Indirect pressure by third parties played an important role in Argentina. The media augmented the US scorecard diplomacy. For example, when the 2006 TIP Report came out in June 2006, the leading Clarín editorialized about the report’s placement of Argentina on the Watch List and argued that, “In view of this, the Government should promote the enactment of the draft bill against TIP, which is now in Congress… as well as take the struggle against the TIP seriously.”2 After the release of the 2007 report, the media heightened the comparative elements by noting that the watch list placement grouped Argentina with Mexico, Egypt, China, Libya, Russia, Cambodia, Armenia and Mozambique, among others, and pushed the report’s main recommendation by stressing that the “central point of criticism of Argentina is the delay of its Congress in passing legislation to fight trafficking in persons.”3
NGO activism also strengthened scorecard diplomacy. The embassy supported local NGO activist Susana Trimarco, who gained prominence by starting her own foundation after her daughter was trafficked. Local NGOs recognized her receipt of the US “International Woman of Courage” award as a key moment that increased attention to the issue, and they used the TIP Report to pressure the government.4 The relationship was mutual: Trimarco provided the US with information, while the award boosted her recognition and willingness of officials to meet with her.5 For example, on May 4, 2007, the ambassador met with Trimarco, and they agreed that the latest iteration of the draft anti-TIP bill was flawed and discussed activism strategies. 6 The ambassador then met with Interior Minister Aníbal Fernández and encouraged him to meet with Trimarco, which he did on May 15, after which Trimarco followed up with the embassy. The US thus facilitated government access.7 NGOs reported quite good relationships with the US.8 To the frustration of some politicians, NGOs used the TIP Reports to persist in making demands. One Argentinian researcher notes that “the [TIP] reports were an input frequently used by civil society organizations” to support their demands. 9 “NGOs took the TIP Report as a tool to pressure the government, that is clear to me,” she explained in an interview.10
IGOs were also active and interacted with the US. The IOM and the OAS both played their roles, with the IOM in particular at the forefront. That said, the US funded IGOs as part of its strategy. For example, the US paid the IOM to train judges and implement programs, including handling of individual cases and regional coordination workshops.11 The US also brought together NGOs, the IOM and the government.12
The interactions demonstrate that Argentinian officials cared about Argentina’s rating, compared Argentina with other countries with similar rankings, and acted to improve the rankings and the language in the report. Individual officials who became vested in the cause, especially Fernández, who at times took the issue very personally, drove progress. These officials explicitly asked whether the 2008 passage of the law would “change [US] coverage of the issue in future reports”13 and said they hoped this effort would be boost the next Tier rating.14 They also considered about Argentina’s standing in the international community. For example, Foreign Minister Jorge Taiana asked the ambassador rhetorically, “how can anyone think that the TIP problem is worse in Argentina than in surrounding countries?”15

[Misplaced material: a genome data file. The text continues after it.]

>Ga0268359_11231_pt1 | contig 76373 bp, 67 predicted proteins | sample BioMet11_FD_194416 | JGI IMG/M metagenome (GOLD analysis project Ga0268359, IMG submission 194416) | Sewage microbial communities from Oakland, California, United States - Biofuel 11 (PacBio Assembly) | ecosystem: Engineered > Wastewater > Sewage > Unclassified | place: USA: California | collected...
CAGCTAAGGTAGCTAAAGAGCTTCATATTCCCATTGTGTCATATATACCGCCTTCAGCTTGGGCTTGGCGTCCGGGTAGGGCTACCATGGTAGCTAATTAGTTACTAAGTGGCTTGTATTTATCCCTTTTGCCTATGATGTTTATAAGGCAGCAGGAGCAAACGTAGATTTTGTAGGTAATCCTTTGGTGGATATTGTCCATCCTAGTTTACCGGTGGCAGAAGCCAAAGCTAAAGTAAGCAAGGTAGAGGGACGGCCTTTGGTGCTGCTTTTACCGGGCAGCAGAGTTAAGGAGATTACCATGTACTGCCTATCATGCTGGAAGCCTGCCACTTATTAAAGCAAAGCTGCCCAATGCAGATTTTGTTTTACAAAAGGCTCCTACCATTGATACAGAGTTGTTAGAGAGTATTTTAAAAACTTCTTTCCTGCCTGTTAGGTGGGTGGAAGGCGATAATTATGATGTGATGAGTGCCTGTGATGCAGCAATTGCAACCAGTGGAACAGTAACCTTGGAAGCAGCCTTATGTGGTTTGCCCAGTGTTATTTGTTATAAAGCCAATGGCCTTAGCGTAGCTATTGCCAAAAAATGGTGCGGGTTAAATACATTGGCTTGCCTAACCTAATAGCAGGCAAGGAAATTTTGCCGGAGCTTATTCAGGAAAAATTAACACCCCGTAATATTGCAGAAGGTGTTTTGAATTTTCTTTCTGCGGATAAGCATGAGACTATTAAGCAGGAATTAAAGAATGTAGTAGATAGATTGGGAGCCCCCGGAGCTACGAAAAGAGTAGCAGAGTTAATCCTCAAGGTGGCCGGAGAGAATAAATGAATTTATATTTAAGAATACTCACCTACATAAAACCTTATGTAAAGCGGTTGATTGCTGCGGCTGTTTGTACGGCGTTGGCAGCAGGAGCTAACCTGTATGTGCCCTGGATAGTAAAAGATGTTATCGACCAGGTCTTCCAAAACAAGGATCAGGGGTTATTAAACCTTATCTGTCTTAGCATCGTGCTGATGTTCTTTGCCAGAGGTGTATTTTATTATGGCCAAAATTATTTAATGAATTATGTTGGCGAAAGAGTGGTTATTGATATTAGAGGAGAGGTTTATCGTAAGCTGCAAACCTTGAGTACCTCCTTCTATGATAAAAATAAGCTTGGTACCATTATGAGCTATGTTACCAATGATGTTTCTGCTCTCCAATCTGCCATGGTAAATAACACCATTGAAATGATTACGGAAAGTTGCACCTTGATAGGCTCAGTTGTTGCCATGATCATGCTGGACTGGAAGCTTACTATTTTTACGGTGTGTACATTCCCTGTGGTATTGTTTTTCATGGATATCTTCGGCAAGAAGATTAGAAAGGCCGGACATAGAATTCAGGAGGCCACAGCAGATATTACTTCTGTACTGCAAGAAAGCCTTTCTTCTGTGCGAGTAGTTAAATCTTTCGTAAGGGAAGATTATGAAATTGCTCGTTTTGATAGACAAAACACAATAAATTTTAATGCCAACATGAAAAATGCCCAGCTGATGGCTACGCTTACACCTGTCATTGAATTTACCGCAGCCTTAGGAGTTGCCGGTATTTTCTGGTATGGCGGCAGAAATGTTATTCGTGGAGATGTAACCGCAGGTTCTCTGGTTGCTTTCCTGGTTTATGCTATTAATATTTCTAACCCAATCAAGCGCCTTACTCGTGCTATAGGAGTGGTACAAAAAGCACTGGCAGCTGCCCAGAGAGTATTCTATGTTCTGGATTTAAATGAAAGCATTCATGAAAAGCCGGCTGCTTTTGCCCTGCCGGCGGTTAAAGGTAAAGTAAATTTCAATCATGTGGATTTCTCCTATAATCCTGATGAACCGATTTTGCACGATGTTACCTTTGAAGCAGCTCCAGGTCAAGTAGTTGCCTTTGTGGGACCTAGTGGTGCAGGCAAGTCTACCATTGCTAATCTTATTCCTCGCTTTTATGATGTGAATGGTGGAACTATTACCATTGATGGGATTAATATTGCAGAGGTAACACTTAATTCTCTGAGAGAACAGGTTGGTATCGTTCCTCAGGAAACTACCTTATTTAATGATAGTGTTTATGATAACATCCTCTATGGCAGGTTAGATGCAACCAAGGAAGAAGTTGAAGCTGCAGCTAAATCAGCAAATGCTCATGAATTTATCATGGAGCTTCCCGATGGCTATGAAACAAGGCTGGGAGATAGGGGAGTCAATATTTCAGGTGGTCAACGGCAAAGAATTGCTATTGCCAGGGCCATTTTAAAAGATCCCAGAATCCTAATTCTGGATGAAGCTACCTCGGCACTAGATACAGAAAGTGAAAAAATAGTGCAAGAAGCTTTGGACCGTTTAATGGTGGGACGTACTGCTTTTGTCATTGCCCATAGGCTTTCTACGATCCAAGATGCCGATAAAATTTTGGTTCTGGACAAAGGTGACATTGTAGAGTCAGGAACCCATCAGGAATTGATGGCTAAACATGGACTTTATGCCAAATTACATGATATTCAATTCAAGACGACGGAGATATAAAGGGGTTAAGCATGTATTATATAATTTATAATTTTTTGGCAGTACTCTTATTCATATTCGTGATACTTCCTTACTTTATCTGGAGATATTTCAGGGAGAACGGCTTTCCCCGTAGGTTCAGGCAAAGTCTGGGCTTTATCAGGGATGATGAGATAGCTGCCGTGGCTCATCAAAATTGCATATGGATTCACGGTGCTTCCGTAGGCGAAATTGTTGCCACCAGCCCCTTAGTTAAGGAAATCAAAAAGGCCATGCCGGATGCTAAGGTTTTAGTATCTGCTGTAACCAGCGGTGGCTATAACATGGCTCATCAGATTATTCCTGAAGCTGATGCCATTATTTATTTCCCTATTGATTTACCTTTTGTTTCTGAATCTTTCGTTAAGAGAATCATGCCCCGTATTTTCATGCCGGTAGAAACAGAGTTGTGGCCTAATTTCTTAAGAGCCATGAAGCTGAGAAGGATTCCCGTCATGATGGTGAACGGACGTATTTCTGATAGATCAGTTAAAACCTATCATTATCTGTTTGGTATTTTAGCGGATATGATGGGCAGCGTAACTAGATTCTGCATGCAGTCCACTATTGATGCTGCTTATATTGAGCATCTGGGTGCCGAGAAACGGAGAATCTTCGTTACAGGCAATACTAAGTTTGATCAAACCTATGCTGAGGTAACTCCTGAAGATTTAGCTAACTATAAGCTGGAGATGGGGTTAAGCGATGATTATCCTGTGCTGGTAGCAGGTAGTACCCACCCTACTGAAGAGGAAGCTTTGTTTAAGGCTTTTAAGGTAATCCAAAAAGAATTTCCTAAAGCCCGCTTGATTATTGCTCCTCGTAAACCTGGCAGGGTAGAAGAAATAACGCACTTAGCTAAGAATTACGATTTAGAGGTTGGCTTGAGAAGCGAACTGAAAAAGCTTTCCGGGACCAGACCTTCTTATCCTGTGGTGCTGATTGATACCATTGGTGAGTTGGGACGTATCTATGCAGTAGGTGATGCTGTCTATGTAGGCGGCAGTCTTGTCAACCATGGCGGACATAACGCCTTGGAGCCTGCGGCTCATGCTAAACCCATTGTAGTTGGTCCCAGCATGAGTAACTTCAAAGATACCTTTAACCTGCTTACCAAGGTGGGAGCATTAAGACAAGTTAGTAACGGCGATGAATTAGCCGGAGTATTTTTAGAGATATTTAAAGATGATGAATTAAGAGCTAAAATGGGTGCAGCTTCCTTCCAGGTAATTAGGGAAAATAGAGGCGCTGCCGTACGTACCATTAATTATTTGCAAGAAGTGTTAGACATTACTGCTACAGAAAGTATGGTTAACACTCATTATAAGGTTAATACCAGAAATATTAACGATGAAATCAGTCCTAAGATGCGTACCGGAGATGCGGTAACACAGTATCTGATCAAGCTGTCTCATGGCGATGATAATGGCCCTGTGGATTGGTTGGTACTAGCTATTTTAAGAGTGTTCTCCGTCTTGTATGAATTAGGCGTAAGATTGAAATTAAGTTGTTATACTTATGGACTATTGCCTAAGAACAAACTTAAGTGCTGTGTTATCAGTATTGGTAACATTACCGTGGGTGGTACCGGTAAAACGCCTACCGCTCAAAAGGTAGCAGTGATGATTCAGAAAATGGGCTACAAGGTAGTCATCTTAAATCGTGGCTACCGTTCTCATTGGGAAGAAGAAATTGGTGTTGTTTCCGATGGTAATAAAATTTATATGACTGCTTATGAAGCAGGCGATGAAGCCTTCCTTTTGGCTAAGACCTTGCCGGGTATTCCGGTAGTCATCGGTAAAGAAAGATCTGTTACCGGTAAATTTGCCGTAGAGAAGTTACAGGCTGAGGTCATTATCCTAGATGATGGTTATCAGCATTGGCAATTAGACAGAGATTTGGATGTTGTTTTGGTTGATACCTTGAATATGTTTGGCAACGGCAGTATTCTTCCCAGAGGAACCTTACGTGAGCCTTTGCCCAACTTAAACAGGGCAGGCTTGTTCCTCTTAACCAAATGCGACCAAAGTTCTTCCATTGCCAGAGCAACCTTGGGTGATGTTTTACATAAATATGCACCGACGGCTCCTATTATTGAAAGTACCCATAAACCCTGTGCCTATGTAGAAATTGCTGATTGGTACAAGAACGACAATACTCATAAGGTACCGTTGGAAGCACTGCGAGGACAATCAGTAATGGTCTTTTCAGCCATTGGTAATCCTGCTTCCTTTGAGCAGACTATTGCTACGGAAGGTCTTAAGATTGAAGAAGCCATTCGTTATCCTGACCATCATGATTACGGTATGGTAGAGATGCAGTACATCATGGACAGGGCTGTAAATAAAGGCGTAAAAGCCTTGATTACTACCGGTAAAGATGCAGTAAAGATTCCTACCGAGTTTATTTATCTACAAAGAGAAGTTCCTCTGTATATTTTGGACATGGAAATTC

The case illustrates how elites may respond with concern for their own careers or reputations. An anonymous source familiar with the career officials said they responded to the criticisms and wanted attention for their accomplishments and that this motivated them to align their efforts with the US priorities. The source recalled that once Marcelo Colombo, Head of the Prosecutor’s Office for the Combatting of Trafficking and Exploitation of Persons, was upset about getting a “bad grade” on the TIP Report, “saying it was bullshit, but he still does what the report says. For example now the TIP Report is saying that they should prosecute public officials for complicity… … and now he’s very interested in that.” The source explained that many bureaucracies in the government try to enlarge their influence and get attention to what they are doing, and getting attention from the US is a way to get attention for their work and gain power.”16
The US used scorecard diplomacy to engage Argentina heavily on the content of legislation. Although Argentina helped create the UN Trafficking Protocol,17 the government struggled to bring its own domestic legislation into compliance with the protocol. When Argentina first entered the TIP Report in 2004, domestic anti-trafficking legislation was still missing. In June 2006, the TIP Report demoted Argentina to the watch list. Subsequently, the US engagement on the TIP issue peaked in April and May 2007 with numerous ministerial level meetings each month.